Joel Robuchon, the maker of the most celebrated mashed potato in the world, uses a waxy variety of potato. I am no Joel Robuchon; and I am not as lavish with the butter and cream as he is. The effort of breaking down the firm textures, I find, causes the potatoes to become glutinous.
(A reader has pointed out to me a mistake in my book. Sticky rice, I wrote, was sometimes known as "glutenous", although it contained no gluten. I was borrowing from Sri Owen, but adjusting her spelling: in The Rice Book, she assumed that the term "glutinous rice" derived from the protein -- it was "either bad English or bad science", she complained. She and I should have checked our dictionaries, where we would have discovered that "glutinous" was an unrelated word, derived from the Latin word for glue.)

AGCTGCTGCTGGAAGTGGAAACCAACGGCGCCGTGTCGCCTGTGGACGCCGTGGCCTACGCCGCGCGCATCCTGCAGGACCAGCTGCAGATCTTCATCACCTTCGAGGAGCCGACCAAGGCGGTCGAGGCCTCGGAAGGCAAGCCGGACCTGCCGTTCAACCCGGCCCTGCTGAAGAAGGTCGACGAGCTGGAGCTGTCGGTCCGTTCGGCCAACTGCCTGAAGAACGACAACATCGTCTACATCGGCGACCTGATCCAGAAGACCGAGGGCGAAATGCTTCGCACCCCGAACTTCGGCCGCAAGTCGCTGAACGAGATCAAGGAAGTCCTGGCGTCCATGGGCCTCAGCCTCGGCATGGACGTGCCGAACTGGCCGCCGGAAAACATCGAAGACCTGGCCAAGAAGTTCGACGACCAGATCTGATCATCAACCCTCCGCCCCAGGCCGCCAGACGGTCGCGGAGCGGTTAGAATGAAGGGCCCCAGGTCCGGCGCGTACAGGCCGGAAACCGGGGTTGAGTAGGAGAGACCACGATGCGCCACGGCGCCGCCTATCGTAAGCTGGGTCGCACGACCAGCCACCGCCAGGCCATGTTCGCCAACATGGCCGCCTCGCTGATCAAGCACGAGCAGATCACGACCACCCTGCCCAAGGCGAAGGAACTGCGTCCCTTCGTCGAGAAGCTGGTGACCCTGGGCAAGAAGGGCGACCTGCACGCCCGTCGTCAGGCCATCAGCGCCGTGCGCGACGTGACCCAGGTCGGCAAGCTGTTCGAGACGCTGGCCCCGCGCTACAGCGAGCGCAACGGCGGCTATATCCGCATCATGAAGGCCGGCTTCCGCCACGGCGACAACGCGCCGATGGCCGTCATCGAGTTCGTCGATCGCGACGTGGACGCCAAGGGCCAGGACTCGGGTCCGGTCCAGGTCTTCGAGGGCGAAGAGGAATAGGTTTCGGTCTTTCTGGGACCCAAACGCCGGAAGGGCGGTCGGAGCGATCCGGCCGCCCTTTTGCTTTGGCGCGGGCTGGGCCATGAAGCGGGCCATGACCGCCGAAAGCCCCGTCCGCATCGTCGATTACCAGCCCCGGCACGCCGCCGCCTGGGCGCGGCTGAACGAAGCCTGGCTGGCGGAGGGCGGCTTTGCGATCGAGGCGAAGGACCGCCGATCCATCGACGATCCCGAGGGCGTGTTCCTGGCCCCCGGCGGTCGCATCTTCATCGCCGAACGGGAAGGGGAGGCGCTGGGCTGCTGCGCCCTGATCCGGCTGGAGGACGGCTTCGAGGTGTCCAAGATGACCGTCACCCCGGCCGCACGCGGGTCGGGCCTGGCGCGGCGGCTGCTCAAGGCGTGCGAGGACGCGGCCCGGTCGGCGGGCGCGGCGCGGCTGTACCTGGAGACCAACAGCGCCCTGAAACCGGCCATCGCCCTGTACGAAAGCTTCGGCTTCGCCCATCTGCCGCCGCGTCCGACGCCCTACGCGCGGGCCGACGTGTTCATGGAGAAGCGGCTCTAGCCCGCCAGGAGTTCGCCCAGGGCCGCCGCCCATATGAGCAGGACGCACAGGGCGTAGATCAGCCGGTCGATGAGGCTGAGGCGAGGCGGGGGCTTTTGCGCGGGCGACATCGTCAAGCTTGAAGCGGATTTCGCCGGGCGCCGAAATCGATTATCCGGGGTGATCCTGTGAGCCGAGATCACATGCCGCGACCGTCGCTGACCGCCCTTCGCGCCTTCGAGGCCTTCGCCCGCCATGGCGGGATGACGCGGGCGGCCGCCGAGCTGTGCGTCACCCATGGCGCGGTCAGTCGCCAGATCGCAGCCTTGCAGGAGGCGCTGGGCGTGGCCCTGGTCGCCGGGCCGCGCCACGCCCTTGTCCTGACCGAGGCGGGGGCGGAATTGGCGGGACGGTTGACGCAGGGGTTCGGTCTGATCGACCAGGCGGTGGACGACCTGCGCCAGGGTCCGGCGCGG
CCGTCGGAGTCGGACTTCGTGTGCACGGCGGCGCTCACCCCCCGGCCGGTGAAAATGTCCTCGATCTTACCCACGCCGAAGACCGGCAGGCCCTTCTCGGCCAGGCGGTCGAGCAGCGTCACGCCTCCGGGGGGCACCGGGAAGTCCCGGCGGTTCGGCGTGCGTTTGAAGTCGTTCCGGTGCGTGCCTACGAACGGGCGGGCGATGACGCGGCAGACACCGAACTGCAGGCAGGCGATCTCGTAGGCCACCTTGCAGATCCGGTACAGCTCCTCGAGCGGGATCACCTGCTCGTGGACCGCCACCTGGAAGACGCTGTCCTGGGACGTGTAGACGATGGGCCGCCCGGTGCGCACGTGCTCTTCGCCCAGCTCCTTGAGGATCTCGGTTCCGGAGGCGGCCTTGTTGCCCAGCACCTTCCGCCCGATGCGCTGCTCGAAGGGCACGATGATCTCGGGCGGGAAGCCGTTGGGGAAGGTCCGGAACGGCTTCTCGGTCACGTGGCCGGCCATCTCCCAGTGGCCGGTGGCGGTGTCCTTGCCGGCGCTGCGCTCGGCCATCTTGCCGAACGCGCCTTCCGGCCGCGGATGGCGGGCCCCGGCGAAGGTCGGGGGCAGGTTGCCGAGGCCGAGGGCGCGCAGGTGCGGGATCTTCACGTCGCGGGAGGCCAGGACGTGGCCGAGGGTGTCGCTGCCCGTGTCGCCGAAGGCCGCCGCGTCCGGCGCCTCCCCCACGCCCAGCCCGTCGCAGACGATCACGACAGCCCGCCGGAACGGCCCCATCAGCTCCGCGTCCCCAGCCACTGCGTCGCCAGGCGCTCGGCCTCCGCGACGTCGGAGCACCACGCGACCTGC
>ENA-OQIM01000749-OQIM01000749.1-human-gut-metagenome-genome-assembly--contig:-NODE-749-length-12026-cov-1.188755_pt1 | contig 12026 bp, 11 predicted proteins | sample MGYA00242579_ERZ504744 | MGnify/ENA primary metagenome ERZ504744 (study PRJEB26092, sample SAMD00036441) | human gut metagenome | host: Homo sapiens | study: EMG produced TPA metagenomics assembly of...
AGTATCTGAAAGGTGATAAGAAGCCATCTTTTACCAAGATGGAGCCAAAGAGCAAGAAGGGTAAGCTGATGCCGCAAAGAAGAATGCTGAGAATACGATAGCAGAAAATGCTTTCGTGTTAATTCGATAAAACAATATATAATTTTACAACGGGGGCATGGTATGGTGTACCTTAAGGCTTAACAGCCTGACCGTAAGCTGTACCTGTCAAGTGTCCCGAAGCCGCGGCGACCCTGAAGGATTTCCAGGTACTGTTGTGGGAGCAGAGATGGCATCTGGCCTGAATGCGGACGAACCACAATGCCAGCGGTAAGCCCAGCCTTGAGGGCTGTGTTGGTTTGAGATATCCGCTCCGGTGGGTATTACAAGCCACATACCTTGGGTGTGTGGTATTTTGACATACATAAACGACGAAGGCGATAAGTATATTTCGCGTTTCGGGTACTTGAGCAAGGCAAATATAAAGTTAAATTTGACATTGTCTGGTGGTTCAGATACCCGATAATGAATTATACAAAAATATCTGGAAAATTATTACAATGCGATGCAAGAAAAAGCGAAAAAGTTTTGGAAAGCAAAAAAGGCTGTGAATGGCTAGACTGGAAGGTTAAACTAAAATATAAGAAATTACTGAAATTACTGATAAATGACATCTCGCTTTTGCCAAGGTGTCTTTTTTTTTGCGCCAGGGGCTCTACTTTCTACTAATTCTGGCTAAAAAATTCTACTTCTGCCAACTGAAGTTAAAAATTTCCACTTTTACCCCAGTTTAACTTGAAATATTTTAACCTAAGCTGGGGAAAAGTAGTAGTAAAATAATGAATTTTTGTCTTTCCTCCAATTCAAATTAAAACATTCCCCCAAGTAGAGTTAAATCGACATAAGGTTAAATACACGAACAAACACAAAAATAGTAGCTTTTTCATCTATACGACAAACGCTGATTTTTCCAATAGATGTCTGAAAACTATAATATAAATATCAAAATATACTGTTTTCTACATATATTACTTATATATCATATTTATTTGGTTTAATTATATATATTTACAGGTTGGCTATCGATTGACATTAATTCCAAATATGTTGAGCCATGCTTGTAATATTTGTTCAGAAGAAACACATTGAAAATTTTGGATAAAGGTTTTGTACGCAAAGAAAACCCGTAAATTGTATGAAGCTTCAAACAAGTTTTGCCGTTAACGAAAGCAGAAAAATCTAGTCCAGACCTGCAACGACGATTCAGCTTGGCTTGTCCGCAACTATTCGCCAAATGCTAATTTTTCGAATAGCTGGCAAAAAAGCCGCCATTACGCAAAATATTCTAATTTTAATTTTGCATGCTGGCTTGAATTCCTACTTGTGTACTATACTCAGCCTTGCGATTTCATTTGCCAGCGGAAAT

Crushed new potatoes, though, are lovely: they preserve the distinctive qualities of the potato, but have the richness of mash. Drain them, and crush them with a fork, preserving a few lumps; stir in a generous portion of butter with some salt, and with pepper if you like. It is a fine way to enjoy the Jerseys that are starting to come on to the market.